Parallel to other sectors within IT, the DevOps domain continues to boom. I am proud to recruit across the DevOps scene across Australia.

I love keeping across new trends, and insights that can assist my community – both from a client and candidate perspective. I have collated five topics of discussion that regularly surface in my meetings with clients, that I have found interesting discussion points so far this year:
1. Container Adoption Leading DevOps Strategy
One of the factors contributing to the rise of DevOps is the growing use of container technologies. Containers are lightweight, self-contained environments that make it easier to host and manage web applications. It’s made to be fast, productive, and dependable. 
By 2023, it is expected 70% of companies to run two or more containerized applications. The use of Kubernetes and container-native services for networking, storage, and security will continue to rise.
Agility and speed will be required as applications become more complex. Containers are the best way to build applications that are scalable, change quickly to add new features, and solve customer issues to gain a competitive advantage. As more apps are developed and changes occur more rapidly, DevOps will have to deal with data delays. In the cloud, customers are looking for suitable platforms that can help them resolve their issues. 

2. Automation
Automation is nothing new to the DevOps community but being good at automation does not mean that an organization is good at DevOps.
According to the Puppet 2021 State of DevOps report, highly evolved firms are far more likely to have implemented extensive automation, with 90% of respondents with highly evolved DevOps practices reporting that their teams have automated most of their repetitive tasks.
3. Infrastructure as Code (IaC)
This is an already existing practice that is gaining traction at an impressive pace. It essentially involves altering the infrastructure via coding and software development techniques. Owing to the cloud’s API-driven model, engineers can treat infrastructure in the same way that they treat application codes. This facilitates automation like no other by turning all servers, networks, databases, and storage into readable and modifiable code.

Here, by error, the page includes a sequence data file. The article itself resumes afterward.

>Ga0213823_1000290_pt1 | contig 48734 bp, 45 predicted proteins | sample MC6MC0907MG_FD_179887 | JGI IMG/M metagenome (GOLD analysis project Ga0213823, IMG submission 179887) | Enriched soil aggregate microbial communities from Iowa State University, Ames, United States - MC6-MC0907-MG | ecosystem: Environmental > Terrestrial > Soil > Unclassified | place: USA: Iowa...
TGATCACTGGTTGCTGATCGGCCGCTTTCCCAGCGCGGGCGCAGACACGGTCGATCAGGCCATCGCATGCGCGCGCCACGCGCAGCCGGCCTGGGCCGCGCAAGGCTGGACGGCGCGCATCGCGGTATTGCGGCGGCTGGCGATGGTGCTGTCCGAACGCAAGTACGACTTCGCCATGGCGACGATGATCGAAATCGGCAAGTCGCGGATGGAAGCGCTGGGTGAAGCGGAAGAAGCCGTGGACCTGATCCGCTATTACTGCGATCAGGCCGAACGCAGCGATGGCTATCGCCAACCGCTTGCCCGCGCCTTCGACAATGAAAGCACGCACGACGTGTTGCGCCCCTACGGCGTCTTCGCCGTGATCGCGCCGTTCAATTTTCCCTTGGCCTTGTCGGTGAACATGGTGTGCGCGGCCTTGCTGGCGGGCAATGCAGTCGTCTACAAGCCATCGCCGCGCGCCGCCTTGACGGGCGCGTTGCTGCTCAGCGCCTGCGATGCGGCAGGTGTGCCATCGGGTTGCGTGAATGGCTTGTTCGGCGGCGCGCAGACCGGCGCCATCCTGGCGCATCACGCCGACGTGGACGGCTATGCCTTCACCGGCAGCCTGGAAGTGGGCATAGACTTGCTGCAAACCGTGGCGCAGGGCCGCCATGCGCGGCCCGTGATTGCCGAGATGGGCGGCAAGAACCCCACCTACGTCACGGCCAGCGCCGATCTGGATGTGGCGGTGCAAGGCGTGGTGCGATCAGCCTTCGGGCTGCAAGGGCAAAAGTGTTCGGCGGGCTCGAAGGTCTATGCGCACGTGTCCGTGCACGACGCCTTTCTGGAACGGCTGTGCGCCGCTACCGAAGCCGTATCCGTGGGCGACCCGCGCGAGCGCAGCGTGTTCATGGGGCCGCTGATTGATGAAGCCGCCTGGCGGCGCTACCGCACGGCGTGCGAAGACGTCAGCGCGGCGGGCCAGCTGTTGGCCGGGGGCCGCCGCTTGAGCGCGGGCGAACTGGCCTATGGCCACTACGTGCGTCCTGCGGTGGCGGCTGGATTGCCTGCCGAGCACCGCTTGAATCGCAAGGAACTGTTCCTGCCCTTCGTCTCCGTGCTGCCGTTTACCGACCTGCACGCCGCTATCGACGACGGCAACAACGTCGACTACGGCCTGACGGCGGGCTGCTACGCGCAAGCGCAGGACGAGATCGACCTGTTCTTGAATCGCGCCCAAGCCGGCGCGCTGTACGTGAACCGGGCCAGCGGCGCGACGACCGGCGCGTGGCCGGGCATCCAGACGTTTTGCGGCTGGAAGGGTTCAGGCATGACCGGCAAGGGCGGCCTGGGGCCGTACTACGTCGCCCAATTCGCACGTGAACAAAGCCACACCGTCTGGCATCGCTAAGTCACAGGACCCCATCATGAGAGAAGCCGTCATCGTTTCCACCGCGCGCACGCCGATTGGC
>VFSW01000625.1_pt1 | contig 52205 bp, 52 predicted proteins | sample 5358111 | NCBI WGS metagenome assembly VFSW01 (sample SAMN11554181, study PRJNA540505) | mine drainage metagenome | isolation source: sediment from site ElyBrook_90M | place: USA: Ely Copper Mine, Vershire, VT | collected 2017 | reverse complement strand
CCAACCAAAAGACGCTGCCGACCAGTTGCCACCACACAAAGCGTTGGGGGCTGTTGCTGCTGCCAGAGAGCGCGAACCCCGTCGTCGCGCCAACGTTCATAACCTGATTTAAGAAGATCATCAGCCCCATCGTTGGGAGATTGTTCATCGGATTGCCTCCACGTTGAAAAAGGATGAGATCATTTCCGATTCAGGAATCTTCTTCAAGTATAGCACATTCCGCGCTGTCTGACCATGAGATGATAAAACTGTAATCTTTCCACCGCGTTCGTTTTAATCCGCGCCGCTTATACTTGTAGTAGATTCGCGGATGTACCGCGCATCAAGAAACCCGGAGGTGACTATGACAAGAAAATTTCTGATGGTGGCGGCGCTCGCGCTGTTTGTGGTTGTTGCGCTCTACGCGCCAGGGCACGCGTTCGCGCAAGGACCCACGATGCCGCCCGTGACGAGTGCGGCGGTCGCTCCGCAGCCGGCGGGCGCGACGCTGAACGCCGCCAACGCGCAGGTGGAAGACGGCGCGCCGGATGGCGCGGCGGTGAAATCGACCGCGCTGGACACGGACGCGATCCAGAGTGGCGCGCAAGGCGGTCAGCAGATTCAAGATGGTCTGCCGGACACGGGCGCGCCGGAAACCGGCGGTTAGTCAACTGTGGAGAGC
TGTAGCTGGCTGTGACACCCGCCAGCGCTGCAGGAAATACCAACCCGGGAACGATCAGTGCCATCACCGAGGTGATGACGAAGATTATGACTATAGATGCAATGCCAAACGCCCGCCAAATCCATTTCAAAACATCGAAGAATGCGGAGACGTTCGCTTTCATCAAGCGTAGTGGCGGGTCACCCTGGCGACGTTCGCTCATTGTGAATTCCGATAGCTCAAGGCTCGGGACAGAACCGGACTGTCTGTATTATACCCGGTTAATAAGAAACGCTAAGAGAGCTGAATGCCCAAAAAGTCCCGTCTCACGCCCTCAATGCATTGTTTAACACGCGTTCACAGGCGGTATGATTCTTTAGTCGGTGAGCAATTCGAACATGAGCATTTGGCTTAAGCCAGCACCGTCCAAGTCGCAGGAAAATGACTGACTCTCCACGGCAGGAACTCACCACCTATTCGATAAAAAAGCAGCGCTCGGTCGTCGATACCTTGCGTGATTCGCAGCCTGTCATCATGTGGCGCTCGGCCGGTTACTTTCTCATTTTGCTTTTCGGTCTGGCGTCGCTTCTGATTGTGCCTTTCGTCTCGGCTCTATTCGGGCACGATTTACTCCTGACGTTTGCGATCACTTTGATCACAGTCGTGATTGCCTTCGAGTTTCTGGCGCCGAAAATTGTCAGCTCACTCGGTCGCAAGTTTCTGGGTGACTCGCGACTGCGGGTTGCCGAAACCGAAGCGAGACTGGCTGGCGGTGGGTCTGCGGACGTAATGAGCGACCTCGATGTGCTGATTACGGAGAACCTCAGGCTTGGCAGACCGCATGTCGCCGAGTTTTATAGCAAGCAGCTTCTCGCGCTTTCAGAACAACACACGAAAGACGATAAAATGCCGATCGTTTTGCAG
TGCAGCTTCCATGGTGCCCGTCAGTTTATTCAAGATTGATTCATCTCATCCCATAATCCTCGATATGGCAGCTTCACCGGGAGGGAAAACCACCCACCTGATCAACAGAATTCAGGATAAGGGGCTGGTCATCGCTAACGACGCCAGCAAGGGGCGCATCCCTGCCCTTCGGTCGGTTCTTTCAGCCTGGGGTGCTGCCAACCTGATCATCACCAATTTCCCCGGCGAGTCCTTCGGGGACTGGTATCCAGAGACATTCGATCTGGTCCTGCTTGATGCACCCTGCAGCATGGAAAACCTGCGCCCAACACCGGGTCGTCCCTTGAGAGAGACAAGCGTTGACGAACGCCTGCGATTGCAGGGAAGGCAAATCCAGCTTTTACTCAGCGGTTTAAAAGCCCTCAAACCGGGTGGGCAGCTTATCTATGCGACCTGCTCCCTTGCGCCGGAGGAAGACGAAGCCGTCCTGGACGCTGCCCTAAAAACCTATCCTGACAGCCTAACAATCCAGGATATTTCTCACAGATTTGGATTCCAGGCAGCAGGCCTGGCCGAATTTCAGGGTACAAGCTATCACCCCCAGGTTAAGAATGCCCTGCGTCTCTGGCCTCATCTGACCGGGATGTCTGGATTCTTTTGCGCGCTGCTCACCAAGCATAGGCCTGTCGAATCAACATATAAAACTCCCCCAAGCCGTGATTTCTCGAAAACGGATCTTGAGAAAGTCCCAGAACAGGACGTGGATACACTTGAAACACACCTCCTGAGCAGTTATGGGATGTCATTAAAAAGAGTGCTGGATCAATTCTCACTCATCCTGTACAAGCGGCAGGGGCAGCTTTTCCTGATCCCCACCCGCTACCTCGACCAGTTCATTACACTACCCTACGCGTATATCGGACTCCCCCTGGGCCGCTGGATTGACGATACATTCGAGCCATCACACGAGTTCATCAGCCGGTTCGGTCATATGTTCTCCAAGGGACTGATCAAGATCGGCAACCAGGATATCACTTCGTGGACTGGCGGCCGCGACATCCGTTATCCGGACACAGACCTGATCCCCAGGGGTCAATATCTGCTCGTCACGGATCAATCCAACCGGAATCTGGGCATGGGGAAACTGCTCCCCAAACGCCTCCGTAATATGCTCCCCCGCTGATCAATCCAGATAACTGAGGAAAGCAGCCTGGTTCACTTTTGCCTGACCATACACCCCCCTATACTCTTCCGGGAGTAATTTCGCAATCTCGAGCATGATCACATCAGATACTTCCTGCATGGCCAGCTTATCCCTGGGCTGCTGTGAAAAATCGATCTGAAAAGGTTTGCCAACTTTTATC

Why is this practice critical today?
More and more businesses are now looking to scale out to the cloud to better store and leverage the influx of data at hand. The best part is that with automation and cloud technology, it is quite easy to recover the lost data, while also staying at the top of all the key metrics to measure performance. Infrastructure and servers, when controlled by codes, can be quickly deployed or updated with the latest patches and versions.
4.  FinOps
FinOps, as a cultural shift like DevOps, is challenging organisations to better manage their development costs and implement the right solutions across the organisation. By building a cross-functional team that closely monitors spending and utilizing innovative cloud governing platforms, organisations increase the visibility of their costs and metrics so that they can make smarter decisions. This enables organisations to apply best practices in cost optimization, whether it is capacity planning, sizing correctly, or negotiating mandatory use discounts. This contributes to the measurement of not only costs but also the use of resources, which makes the organization more efficient and flexible in what they do, after all.
5.  Kubernetes Operations framework
Containers are now widely used. According to reports 53% of organisations use Docker, and 21% plan to use it. 48% use Kubernetes, a Docker-based container orchestration solution, and another 25% plan to use it. Many organisations also opt for a container as a service offering from public cloud providers. The AWS Container Service (ECS/EKS) is widespread, with 51% using it and another 23% intending to use it. The Kubernetes Operator platform provides Kubernetes with custom resources that can manage applications and their components. The goal is for IT operation specialists to work like users when managing application services.
Operation engineers complete lots of repetitive tasks that take much time and energy, such as deploying an application, creating and restoring backups of application states, and simulating the failure of all or part of the cluster to verify its resilience. The operation-centered framework is designed to automate these repetitive tasks so engineers can focus on more important work.
In conclusion, it’s clear that the DevOps marketplace is thriving, and will continue to do so year after year, so, if you are interested in taking the next steps in your career within DevOps, then please feel free reach out to me at:

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